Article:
WASHINGTON (Reuters) - The United States economy grew faster than expected in the third quarter as businesses restocked shelves, but a slowdown in consumer and business spending pointed to an underlying weakness.
Gross domestic product (GDP) expanded at a 2.8 per cent annual rate, the quickest pace since the third quarter of 2012, the Commerce Department said on Thursday. It was an acceleration from a 2.5 per cent clip in the second quarter and beat economists' expectations for a 2.0 per cent rate.
Details of the first estimate of third-quarter GDP were generally weak, with inventories contributing 0.83 percentage points to GDP growth. Excluding inventories, the economy grew at a 2.0 percent rate after expanding at a 2.1 per cent pace.
Consumer and business spending growth slowed sharply, lending the report a weak tone and validating the Fed's decision to stick to its US$85 billion (S$105.5 billion) monthly bond-buying programme.
With near-term growth prospects not that bright, a reduction in the purchases, which aim to keep interest rates low, is not expected this year.
Consumer spending, which accounts for more than two-thirds of US economic activity, expanded at a 1.5 per cent rate, slowest pace since the second quarter of 2011. It grew at a 1.8 per cent rate in the April-June period.
Some of the slowdown in consumption is blamed on weak demand for utilities because of unseasonably cool weather in the summer. But households have also been wary of loosening their purse strings as the pace of job gains slowed significantly during the quarter.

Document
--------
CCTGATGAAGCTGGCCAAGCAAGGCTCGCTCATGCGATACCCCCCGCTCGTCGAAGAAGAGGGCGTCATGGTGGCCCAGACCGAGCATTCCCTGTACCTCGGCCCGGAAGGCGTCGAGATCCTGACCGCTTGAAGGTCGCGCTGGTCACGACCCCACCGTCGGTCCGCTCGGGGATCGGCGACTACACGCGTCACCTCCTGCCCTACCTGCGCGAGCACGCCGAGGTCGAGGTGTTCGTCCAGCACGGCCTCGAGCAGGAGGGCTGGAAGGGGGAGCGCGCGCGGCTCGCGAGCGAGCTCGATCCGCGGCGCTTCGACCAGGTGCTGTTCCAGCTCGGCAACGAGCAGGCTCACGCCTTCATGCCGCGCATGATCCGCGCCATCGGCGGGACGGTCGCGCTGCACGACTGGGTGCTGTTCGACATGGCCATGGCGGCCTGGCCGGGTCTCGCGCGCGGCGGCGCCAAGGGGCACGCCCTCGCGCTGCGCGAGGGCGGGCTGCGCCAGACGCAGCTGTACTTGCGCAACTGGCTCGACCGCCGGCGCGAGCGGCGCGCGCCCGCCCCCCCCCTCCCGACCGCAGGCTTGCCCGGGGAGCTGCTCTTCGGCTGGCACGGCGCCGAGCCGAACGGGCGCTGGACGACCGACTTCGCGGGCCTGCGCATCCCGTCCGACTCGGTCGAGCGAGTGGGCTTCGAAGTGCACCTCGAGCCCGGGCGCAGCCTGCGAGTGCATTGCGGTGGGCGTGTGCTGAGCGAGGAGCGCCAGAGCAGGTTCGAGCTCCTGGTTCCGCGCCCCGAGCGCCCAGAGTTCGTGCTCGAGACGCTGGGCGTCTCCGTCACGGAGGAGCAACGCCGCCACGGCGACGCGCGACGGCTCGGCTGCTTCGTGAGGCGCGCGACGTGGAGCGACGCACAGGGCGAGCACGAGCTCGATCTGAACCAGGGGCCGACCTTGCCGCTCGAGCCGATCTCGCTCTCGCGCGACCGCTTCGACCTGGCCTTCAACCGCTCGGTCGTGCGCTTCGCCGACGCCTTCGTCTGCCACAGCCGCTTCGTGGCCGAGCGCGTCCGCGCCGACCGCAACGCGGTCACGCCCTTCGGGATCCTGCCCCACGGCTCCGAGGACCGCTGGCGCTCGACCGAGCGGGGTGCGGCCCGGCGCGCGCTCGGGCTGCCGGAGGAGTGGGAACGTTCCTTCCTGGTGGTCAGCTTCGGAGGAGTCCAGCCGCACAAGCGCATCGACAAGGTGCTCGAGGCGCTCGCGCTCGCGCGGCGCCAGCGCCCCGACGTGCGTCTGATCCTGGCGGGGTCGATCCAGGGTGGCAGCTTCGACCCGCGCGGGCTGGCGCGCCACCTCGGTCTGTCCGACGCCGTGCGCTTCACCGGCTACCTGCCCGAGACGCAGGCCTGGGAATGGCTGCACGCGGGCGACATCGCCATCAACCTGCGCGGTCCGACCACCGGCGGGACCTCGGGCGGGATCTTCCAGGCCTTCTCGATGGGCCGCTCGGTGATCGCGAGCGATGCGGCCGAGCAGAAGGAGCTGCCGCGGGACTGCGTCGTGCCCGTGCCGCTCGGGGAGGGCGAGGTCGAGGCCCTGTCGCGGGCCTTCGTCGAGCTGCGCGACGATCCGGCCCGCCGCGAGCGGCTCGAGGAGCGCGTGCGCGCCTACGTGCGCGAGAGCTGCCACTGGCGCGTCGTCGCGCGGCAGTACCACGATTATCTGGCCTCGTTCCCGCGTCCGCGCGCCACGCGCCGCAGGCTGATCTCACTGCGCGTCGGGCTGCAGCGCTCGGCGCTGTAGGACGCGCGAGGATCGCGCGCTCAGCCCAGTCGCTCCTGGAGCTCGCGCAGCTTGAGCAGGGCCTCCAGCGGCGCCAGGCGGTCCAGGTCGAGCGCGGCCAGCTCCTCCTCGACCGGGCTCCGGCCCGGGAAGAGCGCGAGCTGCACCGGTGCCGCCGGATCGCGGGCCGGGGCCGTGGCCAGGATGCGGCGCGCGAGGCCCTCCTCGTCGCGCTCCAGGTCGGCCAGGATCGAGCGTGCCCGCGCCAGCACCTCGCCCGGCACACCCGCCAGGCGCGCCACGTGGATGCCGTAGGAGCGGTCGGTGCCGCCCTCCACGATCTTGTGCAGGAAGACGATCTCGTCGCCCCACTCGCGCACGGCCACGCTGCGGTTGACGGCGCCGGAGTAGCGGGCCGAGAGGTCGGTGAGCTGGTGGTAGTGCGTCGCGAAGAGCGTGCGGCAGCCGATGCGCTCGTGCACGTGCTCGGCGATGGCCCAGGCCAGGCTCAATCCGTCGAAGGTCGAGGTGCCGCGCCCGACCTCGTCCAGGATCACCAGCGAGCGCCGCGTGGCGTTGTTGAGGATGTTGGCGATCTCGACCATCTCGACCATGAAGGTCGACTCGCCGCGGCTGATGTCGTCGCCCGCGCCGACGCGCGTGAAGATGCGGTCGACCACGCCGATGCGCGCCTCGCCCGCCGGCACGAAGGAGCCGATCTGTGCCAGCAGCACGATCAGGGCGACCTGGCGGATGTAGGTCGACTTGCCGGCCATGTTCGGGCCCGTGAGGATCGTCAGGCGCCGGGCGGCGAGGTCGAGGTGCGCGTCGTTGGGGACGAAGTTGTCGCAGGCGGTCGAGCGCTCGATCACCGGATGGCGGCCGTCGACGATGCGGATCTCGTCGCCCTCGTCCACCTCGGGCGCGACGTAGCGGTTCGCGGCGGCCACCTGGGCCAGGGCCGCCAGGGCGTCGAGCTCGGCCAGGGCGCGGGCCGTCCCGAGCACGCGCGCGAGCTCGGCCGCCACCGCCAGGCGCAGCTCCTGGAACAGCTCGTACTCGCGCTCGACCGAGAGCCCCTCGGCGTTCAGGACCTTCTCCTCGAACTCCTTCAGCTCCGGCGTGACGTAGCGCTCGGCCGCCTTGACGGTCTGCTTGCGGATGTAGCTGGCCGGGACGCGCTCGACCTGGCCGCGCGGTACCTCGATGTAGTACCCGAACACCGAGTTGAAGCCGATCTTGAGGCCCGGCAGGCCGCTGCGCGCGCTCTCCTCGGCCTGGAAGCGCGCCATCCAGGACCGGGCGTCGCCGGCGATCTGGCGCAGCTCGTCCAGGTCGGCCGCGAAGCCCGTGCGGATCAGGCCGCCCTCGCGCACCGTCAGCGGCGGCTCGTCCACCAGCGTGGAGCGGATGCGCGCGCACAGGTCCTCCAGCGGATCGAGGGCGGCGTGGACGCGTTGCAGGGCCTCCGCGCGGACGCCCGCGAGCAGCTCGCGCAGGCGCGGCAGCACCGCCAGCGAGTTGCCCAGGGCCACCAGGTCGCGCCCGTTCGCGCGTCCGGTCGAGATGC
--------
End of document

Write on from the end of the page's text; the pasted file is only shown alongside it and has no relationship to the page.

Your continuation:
A separate report from the Labour Department suggested the jobs market continued to gradually improve.
Initial claims for state unemployment benefits fell 9,000 to a seasonally adjusted 336,000 last week. Economists polled by Reuters had expected first-time applications to fall to 335,000 last week.
An uncertain economic outlook is making businesses cautious about ramping up hiring. They are also holding back on spending on capital goods.
Business investment moderated, largely due to spending on equipment, which fell for the first time since the third quarter of 2012. Spending on nonresidential structures, including mining and drilling, rose for a second-consecutive quarter.
The economy grew at a 1.8 per cent rate in the first half of 2013, held back by a tightening in fiscal policy at the start of the year. Growth had been expected to gain speed in the fourth quarter as the drag from fiscal policy lifted.
But a 16-day government shutdown in October is expected to weigh on growth over the final three months of the year.
Away from inventories, the economy got some support from a slowdown in import growth, which helped to limit the rise in the trade deficit. Trade added 0.31 percentage points to growth in the third quarter.
The decline in government spending appeared close to running its course in the third quarter, with sturdy growth in spending by state and the local authorities.
Government spending grew for the first time in a year, even though federal spending continued to decline. Economists say this fading fiscal drag would have set up the economy on a stronger growth path in the fourth quarter, were it not for the government shutdown.
The housing market appeared to weather a spike in mortgage rates, with spending on residential construction increasing strongly.
Other details of the GDP report showed some pick-up in inflation during the quarter, but not enough to alter the picture of benign price pressures.